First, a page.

It's such a common pattern to sort dictionaries by a single key that we can pass the itemgetter method (from the operator module) as the key function, along with a string that refers to the key in the dictionary that we want to sort by:

from operator import itemgetter
peeps = [
  {'name': 'Lisa', 'age': 42},
  {'name': 'Bart', 'age': 9},
  {'name': 'Maggie', 'age': 2}

sorted(peeps, key=itemgetter('age'))
# [{'age': 2, 'name': 'Maggie'},
#  {'age': 9, 'name': 'Bart'},
#  {'age': 42, 'name': 'Lisa'}]

sorted vs sort

Note that the sorted is not an in-place function, i.e. it does not modify the list that's passed into it:

>>> mylist = [8, 3, 12]
>>> newlist = sorted(mylist)
>>> mylist
[8, 3, 12]
>>> newlist
[3, 8, 12]

This is in contrast to the sort method that the list object has. It actually changes the calling list. And it returns a NoneType value:

>>> mylist = [8, 3, 12]
>>> returnvalue = mylist.sort()
>>> type(returnvalue)
>>>  mylist
[3, 8, 12]

For many intents and purposes, the fact that sort mutates a list may not matter…except it can be hard to infer from reading the code (as a human) to see that the mylist list has actually changed.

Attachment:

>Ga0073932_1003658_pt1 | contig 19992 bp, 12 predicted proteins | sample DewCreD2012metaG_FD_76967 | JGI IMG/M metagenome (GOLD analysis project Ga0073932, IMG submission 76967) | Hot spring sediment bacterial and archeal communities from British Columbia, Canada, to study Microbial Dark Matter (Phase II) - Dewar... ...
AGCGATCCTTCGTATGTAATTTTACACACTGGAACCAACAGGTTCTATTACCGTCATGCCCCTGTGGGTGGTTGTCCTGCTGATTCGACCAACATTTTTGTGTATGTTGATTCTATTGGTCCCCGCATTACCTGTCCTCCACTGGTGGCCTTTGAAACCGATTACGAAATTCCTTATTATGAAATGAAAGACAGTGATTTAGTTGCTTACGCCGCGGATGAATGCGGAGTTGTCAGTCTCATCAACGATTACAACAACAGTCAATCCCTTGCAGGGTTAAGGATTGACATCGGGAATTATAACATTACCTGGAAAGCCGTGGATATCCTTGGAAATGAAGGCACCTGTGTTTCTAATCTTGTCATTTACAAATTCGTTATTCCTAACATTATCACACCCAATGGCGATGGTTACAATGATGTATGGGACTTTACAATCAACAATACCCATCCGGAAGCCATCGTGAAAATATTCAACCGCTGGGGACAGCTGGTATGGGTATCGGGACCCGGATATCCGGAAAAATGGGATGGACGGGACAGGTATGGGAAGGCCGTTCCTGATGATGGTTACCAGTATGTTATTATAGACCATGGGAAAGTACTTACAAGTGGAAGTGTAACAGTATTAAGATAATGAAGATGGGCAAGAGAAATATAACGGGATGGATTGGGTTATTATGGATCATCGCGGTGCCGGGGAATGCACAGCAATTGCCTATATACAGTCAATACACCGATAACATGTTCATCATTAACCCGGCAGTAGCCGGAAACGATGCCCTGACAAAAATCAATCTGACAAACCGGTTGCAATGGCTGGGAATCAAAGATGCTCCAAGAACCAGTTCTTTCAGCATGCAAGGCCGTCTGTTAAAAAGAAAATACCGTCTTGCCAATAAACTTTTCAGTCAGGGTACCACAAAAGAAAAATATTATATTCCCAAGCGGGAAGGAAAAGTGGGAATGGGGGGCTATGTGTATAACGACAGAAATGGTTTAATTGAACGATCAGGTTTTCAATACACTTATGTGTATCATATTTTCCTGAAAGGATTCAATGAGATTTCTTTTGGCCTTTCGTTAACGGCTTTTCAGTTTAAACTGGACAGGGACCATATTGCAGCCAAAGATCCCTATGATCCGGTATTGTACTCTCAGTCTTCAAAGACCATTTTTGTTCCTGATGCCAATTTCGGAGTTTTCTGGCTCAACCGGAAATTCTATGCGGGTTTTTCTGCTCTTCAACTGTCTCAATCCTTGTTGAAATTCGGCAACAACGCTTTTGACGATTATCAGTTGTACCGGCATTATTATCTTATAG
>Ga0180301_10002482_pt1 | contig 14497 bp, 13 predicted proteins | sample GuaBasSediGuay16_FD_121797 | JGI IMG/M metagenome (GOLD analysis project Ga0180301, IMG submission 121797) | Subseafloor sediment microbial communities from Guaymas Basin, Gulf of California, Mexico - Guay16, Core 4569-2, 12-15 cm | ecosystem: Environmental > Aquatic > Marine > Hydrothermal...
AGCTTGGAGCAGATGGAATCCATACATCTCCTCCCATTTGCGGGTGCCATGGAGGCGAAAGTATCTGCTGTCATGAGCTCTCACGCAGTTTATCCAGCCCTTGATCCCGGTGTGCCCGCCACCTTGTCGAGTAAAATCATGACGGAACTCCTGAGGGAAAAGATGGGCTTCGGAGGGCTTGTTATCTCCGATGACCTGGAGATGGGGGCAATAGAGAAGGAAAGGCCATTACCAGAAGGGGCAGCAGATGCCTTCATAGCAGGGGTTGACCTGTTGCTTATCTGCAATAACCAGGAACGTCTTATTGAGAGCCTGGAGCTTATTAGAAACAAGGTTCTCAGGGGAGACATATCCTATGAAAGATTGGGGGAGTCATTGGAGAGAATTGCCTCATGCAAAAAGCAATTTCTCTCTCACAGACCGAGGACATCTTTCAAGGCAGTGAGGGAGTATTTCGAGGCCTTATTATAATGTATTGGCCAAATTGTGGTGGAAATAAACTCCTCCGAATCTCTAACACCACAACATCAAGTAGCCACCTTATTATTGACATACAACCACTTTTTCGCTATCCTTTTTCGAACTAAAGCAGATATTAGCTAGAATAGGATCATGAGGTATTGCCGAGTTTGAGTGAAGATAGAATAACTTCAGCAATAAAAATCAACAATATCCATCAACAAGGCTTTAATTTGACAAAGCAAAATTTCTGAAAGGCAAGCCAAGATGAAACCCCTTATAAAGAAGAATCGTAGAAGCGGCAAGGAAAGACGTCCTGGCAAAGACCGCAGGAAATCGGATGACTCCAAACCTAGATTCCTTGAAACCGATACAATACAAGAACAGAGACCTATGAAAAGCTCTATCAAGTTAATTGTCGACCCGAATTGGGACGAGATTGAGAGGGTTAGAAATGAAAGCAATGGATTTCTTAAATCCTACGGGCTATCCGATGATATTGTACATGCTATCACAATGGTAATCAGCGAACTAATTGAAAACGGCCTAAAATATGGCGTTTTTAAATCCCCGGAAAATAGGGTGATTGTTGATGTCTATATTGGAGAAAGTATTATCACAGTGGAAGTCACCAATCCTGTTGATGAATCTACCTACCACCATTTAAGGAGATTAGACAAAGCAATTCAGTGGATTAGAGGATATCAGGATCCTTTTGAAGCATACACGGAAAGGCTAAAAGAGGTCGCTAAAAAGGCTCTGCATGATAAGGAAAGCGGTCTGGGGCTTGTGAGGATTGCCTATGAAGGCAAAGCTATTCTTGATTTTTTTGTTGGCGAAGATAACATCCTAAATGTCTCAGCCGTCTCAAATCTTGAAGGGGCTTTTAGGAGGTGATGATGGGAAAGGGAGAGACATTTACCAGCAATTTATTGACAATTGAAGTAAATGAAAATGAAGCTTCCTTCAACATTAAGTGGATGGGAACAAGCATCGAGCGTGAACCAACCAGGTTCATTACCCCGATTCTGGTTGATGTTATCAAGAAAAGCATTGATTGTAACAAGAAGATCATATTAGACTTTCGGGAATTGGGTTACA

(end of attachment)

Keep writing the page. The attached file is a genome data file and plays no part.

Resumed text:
For our purposes, it's just a lot easier to call the sorted method.

Automate the Boring Stuff with Python has examples on using the list's sort method.

Example: Sorting earthquakes

Let's try sorting some real-world data. The U.S. Geological Survey has real-time earthquake feeds in CSV form.

I've downloaded a snapshot of M4.5+ earthquakes over a recent 7-day period:

To preview the data in a spreadsheet-like form, you can view it on Github here.

Deserializing a CSV file into a list of dictionaries

CSV is just text that, passed through the appropriate deserialization function, can be turned into a Python collection. For our purposes, we need the csv.DictReader function: